"Strategically it makes enormous sense on several levels because Comcast obviously is distribution and Disney is content," he said.

"Disney has a wounded management that has lost lots of credibility already," Cohen added. "And there is a lot of frustration with Michael Eisner among the institutions."

Comcast proposed exchanging 0.78 of its class A shares for each Disney share, which values Disney's stock at $26.47 a share. Disney shares soared as much as 16 percent to their highest price since July 2001.

Investors said the offer by Roberts, Comcast's chief executive, was brilliant and put Disney in play, though who else might make a bid was unclear.

"This is the beginning of a process in which you've identified Disney as an undervalued target," said Mario Gabelli, CEO of Gabelli Asset Management Inc. and a specialist in media stocks. "Comcast clearly has done a good job."

Cutler said Comcast has a history of taking underperforming assets, raising their margins and running them well. He also said Stephen Burke, a former Disney executive, is a key figure at Comcast who was critical in its $40 billion takeover of AT&T Corp.'s cable assets in 2002.

"He was put in charge of turning the AT&T properties around and did a wonderful job. He has turned other acquisitions around as well. With his background it is likely he would be successful at Disney," Cutler said.

Gerry Bollman, co-portfolio manager of Great Companies LLC, an asset manager in Clearwater, Florida, said General Electric Co. (GE), owner of the NBC network, could bid for Disney, though he doubted it would be willing to enter a bidding war.

He said if Roberts can get the deal done, it could add value to Comcast shareholders.

"The opportunity here is to rationalize the Disney business and create value by the disposing of certain parts of it," Bollman
The horror, the horror.......

Wow......if Walt could see all of this slimey, corporate plotting.....not much talk of artistic integrity amongst the dirty dealing.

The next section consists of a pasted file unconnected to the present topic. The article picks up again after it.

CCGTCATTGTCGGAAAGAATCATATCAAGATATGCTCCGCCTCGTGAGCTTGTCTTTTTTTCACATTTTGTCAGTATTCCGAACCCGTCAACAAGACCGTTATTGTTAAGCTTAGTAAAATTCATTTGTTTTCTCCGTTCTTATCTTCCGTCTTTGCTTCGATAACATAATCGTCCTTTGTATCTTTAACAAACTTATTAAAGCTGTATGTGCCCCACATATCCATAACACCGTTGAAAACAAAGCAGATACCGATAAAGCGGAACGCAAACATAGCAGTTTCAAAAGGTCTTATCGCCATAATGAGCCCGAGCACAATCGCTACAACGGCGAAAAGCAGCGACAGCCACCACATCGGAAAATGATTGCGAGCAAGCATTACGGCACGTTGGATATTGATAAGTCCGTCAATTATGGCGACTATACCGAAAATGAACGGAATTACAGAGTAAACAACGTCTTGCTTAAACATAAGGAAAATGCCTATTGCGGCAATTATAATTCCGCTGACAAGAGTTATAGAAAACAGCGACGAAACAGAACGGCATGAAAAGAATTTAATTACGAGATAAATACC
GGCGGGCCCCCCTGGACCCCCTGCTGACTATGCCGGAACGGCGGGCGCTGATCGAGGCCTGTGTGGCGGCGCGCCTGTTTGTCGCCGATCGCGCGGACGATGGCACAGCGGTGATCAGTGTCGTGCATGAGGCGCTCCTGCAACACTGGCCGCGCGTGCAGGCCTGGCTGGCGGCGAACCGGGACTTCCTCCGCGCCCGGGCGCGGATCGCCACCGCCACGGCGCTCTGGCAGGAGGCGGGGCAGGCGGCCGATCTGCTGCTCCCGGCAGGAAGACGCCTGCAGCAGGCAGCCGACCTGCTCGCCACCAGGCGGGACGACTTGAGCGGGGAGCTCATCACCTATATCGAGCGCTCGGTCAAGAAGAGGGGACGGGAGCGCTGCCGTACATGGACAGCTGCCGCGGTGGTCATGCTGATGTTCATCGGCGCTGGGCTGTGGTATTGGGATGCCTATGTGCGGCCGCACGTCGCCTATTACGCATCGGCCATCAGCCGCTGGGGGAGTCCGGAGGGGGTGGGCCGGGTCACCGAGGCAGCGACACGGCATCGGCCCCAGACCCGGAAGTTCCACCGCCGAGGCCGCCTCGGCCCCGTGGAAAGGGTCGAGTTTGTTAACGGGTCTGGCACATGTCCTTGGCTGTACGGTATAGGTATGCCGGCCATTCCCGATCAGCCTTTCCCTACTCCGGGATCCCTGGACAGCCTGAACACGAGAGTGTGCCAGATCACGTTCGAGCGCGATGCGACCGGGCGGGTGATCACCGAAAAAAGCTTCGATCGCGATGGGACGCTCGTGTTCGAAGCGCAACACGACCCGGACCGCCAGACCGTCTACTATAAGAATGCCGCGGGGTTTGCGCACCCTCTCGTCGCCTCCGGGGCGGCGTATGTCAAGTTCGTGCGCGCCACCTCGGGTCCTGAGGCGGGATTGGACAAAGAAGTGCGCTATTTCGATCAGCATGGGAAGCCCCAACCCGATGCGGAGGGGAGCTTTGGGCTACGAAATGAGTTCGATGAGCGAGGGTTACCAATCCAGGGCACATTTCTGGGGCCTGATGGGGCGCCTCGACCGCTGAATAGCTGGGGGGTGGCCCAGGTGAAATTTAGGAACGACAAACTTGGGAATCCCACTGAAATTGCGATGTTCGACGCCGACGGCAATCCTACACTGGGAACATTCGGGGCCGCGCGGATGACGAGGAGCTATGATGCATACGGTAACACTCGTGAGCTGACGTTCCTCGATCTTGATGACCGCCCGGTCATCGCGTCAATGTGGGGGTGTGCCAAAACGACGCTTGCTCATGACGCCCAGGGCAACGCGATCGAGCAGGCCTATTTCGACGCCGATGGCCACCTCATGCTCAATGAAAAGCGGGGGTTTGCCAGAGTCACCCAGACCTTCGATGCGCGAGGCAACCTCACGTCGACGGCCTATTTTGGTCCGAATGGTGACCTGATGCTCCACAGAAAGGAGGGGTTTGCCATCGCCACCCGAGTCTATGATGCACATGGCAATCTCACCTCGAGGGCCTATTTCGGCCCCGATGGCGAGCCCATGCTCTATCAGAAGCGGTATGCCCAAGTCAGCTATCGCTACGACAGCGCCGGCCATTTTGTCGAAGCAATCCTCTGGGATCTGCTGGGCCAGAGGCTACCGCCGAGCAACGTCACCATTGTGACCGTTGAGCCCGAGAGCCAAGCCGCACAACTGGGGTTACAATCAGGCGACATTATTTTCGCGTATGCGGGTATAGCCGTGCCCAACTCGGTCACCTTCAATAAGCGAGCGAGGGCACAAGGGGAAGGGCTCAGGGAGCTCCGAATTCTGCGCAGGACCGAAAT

All I can think of is a company once run by an artistic visionary being turned over to the cable guy......we may actually have descended into Conrad's Heart of Darkness--"The horror, the horror......."

And yet--could any possible good come out of this maddness????


David S.

>>>>And yet--could any possible good come out of this maddness?>>>>

I would hope that if the Comcast deal goes through and they are looking to "dump" the parks, the film library, or feature animation, that a deal could be made to sell them to a group (possibly led by Roy and Stanley?) who actually understands these things and will treat them with the respect they deserve and wont just see them as "small" niche entitities that are part of a larger conglomerate. (I feel like that has already happened to an extent, but instead of these things being taken over by an outside company, Disney just morphed into that company themselves).

At any rate, I would actually love it if somehow the ABC, ABC Family, and pro sports entities were somehow splintered off and that's what Comcast wanted, leaving a leaner "Disney" company that could concentrate on it's CORE - ie, the parks, feature animation, Imagineering, and the film and TV library. That way, the parks would no longer have to be bled dry to support ABC and other failing Eisner ventures.

Any scenario that would have the parks, the classic film library, Imagineering, the studio (particularly Feature Animation or what's left of it), and Disney Records broken up and not functioning together under the name DISNEY would be heartbreaking to me, since I consider these things to be the core of Walt and Roy's great legacy.

Even if the "Classic" Disney elements survive all this intact, there is still the nagging problems of the nature of modern capitali$m - that is "public" companies like Disney being majority-owned by "souless" institutional investors who have no sentimental ties to the company and care little for "Art" or "Quality" or "Customer Satisfaction" but merely want the entity known as "Disney" to yield the highest profit margin possible. And these types seem to think in limited quarter-to-quarter terms instead of long-term. If a higher return could be achieved by the "brand" known as "Disney" getting out of the entertainment buisness altogether and selling insurance, shoes, or toothpaste, I doubt these types would mind as long as they were making more money.

That's why I really wish Disney were owned at least 51% by the Disney family and other like-minded individuals who "get it".

That way, if the minority held by "Wall Street" types wanted costs to be cut at the parks or at Feature Animation to produce a larger quarterly return, the majority could basically tell them to, well, I won't print it in a family forum! ;)

Also, a Disney held in majority by the family and people who "get it" would not be vulnerable to hostile takeover attempts, as in 1984 and right now.

All we can do is hope for the best - that the Disney legacy from the past that we all know and love will not be further lost or cheapened, and that Imagineering and Feature Animation will somehow survive all this and rise from the ashes of all this corporate foolishness to continue creating new Magic into the future.


PS. Here's some interesting articles:

"As someone with the last name of "Disney," it is my firm belief that we are not a commodity. As long as we continue to believe in the power of creative ideas-then our best years still lie ahead. "